(Updates with seven killed in lead, Russian comments in fifth paragraph.)
Aug. 30 (Bloomberg) -- Syrian security forces killed at least seven people when they opened fire on protesters who rallied after leaving mosques following prayers on the holiday that marks the end of Ramadan, an activist said.
The deaths today raised to two dozen the number of people killed in the past 24 hours, said Mahmoud Merhi, head of the Arab Organization for Human Rights in Damascus. The deaths today were in Daraa, where unrest in Syria began in mid-March, he said. Mosques have been rallying points for protests against the government of President Bashar al-Assad.
Since the unrest began, 2,450 civilians and 700 security forces have been killed, Merhi said. About 15,000 people have been injured and at least 20,000 people are now in prison, he said.
A Russian envoy yesterday delivered a message from President Dmitry Medvedev to Assad calling for a halt to the violence. Turkish Prime Minister Recep Tayyip Erdogan, who also has been a Syrian ally, warned that Assad’s government risks the fate of others toppled in the area if it doesn’t end the killings. U.S. President Barack Obama earlier this month joined European leaders in calling for Assad to leave office.
“The need was stressed for an immediate and complete halt to violence by all parties and the immediate implementation of reforms promised by the Syrian leadership,” the Kremlin said in a statement on its website.
Russia, which has maintained close ties with Syria since the Soviet era, earlier this month rejected demands from the U.S. and European countries for Assad to step down.
Russia maintains its only military facility in the Middle East in Syria, a servicing point for visiting navy vessels in the port of Tartus, which was a permanent base for Soviet warships during the Cold War.
Russia also opposes an initiative by the U.S., Britain and France, to impose United Nations sanctions on Syria.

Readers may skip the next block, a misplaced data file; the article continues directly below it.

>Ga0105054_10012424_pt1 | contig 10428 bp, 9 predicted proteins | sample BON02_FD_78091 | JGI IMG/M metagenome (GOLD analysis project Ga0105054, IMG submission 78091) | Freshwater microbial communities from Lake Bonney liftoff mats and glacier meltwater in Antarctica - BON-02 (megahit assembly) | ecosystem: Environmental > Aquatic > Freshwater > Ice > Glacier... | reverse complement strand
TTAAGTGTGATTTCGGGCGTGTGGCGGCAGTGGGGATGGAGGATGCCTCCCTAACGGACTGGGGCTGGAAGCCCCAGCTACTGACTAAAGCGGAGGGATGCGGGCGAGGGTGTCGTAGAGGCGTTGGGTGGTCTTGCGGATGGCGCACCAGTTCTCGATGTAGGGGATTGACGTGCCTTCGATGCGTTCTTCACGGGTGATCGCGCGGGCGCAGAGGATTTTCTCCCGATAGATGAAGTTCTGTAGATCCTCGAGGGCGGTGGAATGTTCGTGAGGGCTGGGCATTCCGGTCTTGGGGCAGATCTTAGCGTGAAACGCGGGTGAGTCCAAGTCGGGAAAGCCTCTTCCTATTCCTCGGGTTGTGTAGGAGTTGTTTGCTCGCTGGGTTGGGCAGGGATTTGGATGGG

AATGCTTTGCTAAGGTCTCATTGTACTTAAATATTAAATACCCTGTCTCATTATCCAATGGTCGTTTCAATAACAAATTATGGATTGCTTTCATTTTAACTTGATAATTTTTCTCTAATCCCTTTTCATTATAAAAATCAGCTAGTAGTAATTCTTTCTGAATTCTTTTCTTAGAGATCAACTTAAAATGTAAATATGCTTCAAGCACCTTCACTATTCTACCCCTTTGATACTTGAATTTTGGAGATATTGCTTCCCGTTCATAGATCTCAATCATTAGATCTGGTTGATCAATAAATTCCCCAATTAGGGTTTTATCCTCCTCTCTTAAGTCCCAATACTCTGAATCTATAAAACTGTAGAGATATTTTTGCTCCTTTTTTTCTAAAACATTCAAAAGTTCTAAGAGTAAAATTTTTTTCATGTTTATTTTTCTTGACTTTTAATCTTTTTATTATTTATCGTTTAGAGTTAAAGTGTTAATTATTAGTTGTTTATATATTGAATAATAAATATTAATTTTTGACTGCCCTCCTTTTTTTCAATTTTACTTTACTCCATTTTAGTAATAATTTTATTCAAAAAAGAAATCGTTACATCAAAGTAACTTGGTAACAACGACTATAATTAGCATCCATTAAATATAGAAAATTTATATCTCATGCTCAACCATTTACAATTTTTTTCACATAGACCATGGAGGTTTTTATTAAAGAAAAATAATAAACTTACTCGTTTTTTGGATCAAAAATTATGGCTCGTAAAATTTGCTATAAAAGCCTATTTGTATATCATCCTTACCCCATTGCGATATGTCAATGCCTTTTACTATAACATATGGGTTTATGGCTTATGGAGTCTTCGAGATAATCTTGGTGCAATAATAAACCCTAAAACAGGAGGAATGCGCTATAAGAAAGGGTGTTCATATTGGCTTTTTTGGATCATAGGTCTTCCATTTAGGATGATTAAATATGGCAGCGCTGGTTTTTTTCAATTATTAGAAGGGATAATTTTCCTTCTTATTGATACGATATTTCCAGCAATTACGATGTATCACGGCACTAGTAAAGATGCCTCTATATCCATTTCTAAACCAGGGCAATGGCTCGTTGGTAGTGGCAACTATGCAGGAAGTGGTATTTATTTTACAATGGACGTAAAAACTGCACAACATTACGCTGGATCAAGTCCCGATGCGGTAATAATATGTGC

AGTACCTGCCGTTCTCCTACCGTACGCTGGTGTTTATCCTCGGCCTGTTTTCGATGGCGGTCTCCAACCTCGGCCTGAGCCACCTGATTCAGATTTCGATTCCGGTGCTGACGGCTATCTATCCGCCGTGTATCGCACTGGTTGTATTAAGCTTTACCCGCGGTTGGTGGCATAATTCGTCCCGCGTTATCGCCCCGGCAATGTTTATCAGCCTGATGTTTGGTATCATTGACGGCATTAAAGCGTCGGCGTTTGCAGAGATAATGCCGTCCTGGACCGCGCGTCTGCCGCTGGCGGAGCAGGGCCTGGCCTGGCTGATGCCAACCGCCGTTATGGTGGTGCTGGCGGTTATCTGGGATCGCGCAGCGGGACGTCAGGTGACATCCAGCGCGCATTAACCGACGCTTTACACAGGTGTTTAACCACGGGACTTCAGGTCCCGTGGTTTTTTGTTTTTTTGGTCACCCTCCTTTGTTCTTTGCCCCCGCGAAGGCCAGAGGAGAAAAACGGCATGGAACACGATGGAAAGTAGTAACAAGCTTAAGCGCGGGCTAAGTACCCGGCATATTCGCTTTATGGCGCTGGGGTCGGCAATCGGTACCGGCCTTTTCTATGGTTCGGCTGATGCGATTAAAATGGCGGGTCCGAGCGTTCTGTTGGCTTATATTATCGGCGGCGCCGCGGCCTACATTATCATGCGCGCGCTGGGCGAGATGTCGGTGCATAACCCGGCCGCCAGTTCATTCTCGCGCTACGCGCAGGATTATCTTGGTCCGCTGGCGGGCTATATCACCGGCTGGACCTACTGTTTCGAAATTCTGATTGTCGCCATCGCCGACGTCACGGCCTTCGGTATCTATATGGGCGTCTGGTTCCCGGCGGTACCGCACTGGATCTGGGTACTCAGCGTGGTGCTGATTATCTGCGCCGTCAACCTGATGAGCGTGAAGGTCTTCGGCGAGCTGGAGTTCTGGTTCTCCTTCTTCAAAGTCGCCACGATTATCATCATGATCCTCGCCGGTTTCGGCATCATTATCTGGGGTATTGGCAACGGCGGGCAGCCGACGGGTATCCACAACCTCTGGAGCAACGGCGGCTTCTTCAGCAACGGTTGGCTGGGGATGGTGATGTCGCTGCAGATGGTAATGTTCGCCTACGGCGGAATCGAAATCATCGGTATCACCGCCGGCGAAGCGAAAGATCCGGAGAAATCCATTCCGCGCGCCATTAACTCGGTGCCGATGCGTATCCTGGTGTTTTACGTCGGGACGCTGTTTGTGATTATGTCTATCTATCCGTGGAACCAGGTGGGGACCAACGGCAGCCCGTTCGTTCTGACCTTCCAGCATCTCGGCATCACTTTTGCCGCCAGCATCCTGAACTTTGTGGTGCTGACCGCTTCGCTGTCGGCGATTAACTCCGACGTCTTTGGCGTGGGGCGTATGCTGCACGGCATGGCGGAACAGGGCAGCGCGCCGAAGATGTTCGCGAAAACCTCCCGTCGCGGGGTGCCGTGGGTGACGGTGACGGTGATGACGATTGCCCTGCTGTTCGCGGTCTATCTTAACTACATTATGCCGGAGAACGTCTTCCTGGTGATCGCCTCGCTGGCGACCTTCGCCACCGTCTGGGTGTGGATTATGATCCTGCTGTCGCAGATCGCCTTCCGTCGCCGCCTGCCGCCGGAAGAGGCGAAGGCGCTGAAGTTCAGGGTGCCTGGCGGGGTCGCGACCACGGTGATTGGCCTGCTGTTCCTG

“The international community is increasingly speaking with one voice in demanding an immediate end to the violence,” State Department spokeswoman Victoria Nuland said yesterday. “We’re going to continue to make the case to the Security Council that it is time now for the council as a whole, rather than the individual nations, to sanction Assad.”
The protests were inspired by unrest across the Middle East and North Africa that unseated Tunisian President Zine El Abidine Ben Ali in January and toppled Egyptian President Hosni Mubarak the next month. Libya’s Muammar Qaddafi is in hiding after an uprising ended his control over most of the country.
“Immediately silencing guns and heeding public demands are the only way out.” Erdogan said in a televised speech late on Aug. 28. “We’ve seen the consequences of those who chose not to pick this path in Tunisia, Egypt and Libya.”
Today’s shootings came as Muslims celebrate Eid al-Fitr, the holiday which marks the end of Islamic fast month of Ramadan. Merhi said many Syrians have abstained from buying traditional holiday sweets in a sign of mourning for protesters who have been killed.
Assad has blamed the dissent on a foreign conspiracy, while saying protesters’ demands “have merit” and that changes are needed.
--With assistance from Emre Peker in Ankara. Editors: Louis Meixler, Karl Maier.
To contact the reporters on this story: Donna Abu-Nasr in Manama at firstname.lastname@example.org.
To contact the editors responsible for this story: Andrew J. Barden at email@example.com;